Traveling Outside the Comfort Zone
Canisius students get a sobering look at American history.
On the Laura plantation on the west bank of the Mississippi River, at the end of our guided tour, we were led to some slave cabins. At those cabins, we learned that after the Emancipation Proclamation, many former slaves stayed. However, they were paid in tokens that could only be used at the general store owned by one of the ‘big house’ family members. The tokens that workers were paid rarely amounted to enough money and they were forced to take on debt. The people were not free to leave the plantation until they had bought out their debt, which was passed down by generation. It was revealed that people had still lived in those cabins in the 1970s. My father was already in junior high or high school by that time.
That’s how Matthew Tomasulo ’20 recounts his visit to Louisiana’s Laura plantation during a class field trip. Built in the early 19th century, the property was originally owned by Guillaume Duparc, a French naval veteran who had fought in the American Revolution. Today it’s a historic site that honors the region’s Créole heritage.
The Laura plantation was just one stop during a three-day excursion to the Bayou State organized by Dr. Bruce Dierenfield. Dierenfield led Tomasulo and his classmates on the immersion trip as part of a new elective called Plantations, Ghettos, Prisons. Offered through the All-College Honors program, the interdisciplinary course uses readings, multimedia presentations, guest lectures and field trips to highlight the African-American experience from the 18th century to the present. Students studied three successive examples of enforced confinement: the plantations of the antebellum South, the urban ghettos that resulted from black families migrating to northern cities in the 20th century, and the modern carceral state. They also learned about the traditions that have shaped African-American culture.
Plantations, Ghettos, Prisons was created to help students understand the enduring stain of racism through the lens of history. “As a historian who has benefited from ‘white privilege,’ I will, of course, never fully understand the burden of race, but I think it is important to offer carefully conceived courses at Canisius that deal with diversity,” Dierenfield explains.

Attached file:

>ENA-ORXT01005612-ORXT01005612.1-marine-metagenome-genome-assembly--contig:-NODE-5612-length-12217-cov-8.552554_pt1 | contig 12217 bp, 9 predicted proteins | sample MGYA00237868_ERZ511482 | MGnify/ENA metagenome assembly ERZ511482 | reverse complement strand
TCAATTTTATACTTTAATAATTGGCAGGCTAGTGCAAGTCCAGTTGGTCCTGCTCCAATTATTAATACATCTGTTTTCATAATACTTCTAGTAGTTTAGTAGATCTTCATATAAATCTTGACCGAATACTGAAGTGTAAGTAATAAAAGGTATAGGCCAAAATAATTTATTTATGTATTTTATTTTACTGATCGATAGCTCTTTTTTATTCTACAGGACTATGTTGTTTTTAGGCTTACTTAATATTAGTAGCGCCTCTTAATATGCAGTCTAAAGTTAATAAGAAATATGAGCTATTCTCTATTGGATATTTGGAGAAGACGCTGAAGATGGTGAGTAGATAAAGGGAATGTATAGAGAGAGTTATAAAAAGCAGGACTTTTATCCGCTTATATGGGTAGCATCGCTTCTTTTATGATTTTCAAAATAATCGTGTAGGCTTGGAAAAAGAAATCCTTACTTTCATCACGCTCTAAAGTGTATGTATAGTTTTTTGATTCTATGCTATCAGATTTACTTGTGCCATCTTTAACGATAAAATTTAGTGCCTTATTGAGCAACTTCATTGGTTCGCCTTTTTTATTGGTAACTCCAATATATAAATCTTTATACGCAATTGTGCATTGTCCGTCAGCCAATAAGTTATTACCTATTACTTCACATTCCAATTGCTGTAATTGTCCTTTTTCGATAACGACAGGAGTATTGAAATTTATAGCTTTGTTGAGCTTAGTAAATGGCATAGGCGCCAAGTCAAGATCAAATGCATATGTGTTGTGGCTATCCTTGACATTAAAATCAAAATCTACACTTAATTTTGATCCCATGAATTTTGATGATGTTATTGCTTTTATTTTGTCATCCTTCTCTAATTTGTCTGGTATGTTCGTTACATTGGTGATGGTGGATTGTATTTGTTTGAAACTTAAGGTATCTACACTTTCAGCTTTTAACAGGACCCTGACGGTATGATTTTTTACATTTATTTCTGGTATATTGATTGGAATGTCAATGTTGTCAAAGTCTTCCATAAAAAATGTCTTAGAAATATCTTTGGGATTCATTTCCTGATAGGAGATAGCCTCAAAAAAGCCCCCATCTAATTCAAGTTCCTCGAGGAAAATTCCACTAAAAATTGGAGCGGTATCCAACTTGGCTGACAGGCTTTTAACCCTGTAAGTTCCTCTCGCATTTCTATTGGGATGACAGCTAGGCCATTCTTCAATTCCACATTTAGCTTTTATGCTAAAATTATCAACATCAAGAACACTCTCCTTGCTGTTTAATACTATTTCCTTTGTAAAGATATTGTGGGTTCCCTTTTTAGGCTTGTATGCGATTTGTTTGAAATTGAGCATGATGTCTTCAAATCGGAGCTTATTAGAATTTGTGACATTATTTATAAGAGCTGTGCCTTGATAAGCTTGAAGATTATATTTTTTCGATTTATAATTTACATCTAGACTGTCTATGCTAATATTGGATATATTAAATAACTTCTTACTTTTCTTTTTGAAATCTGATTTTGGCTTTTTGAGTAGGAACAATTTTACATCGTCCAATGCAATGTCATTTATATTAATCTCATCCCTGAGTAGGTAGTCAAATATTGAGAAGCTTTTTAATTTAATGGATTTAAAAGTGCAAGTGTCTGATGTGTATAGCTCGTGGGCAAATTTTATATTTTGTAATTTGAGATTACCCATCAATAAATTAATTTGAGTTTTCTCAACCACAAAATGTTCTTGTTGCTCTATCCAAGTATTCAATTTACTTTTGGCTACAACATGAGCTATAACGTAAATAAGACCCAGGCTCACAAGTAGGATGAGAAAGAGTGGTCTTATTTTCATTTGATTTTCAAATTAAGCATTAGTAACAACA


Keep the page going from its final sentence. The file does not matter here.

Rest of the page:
The Whitney Plantation Museum
The Louisiana trip included stops at four other former plantations, most notably the Whitney. Built by a family of wealthy German immigrants, the Whitney plantation was once a prosperous sugar cane farm. By late 2014, it had been transformed into a unique museum whose emphasis on slavery immediately set it apart from other historic plantation sites. Rather than showcasing the elegance of the “big house,” the Whitney tells the story behind the property from the perspective of the slaves, not the owners. Museum highlights include two original slave cabins and replicas of additional slave quarters. Detailed artwork and first-person narratives bring the transgressions of the past into sharp focus. Sculptures of children are a haunting memorial to the youngest victims of American slavery.
In addition to touring former plantations, the travel group visited the Louisiana State Penitentiary, better known as Angola State Prison. For Meighan Murphy ‘21, it was the guided tour of Angola—the nation’s largest maximum-security prison—that made the deepest impression during the trip. “It was amazing how concerned inmates were with getting an education and how they talked about faith like it was the only thing that allowed them to stay hopeful in their situation,” she explains.
Guest Speakers and Local History
Guest speakers for the semester-long honors course included Dr. Dan Berger, a professor at the University of Washington, and Dr. Robert Butler, professor emeritus at Canisius. Berger, whose scholarship focuses on mass incarceration, presented a comparative analysis of pre-Civil War slavery and the modern prison system. Butler, who taught English at Canisius for more than 50 years, shared his love of African-American literature.
Local co-curricular activities included visits to the African American Cultural Center, where students took in musical and theatre performances, and the Niagara Falls Underground Railroad Heritage Center. Dierenfield and his students also attended worship service at True Bethel Baptist Church, one of Buffalo’s best-known black churches.
Honoring Our Jesuit Mission
While it may be one of the newest All-College Honors offerings, the one-semester course exemplifies the traditional foundation of a Jesuit education. Ignatian values such as magis (striving for excellence in the classroom), being for and with others (in the larger society), and cura personalis (respecting each person as a child of God) inform the approach. The goal, according to Dierenfield, is to instill behaviors “that reflect critical thought and responsible action on moral and ethical issues of our day.”
Murphy, who plans to pursue a career in medicine, is determined to apply the knowledge she gained from the class. “I'd like to be a doctor someday and most of the demographic of people we learned about will probably not have insurance,” she explains. “Also, the black community has had their trust broken by the medical profession before. There is good reason for this distrust, and I'd like to spend my career rebuilding that trust.”
For Dierenfield, a course like Plantations, Ghettos, Prisons reflects his lifelong commitment to scholarship and teaching, even when the lessons are painful and offer no easy answers. “I hope students will see that America's promise of equality for all is far from being fully realized,” he says. “I hope, too, that the students in this course will heed the call of Supreme Court Justice Thurgood Marshall, who said, ‘Where you see wrong or inequality or injustice, speak out, because this is your country. This is your democracy. Make it. Protect it. Pass it on.’”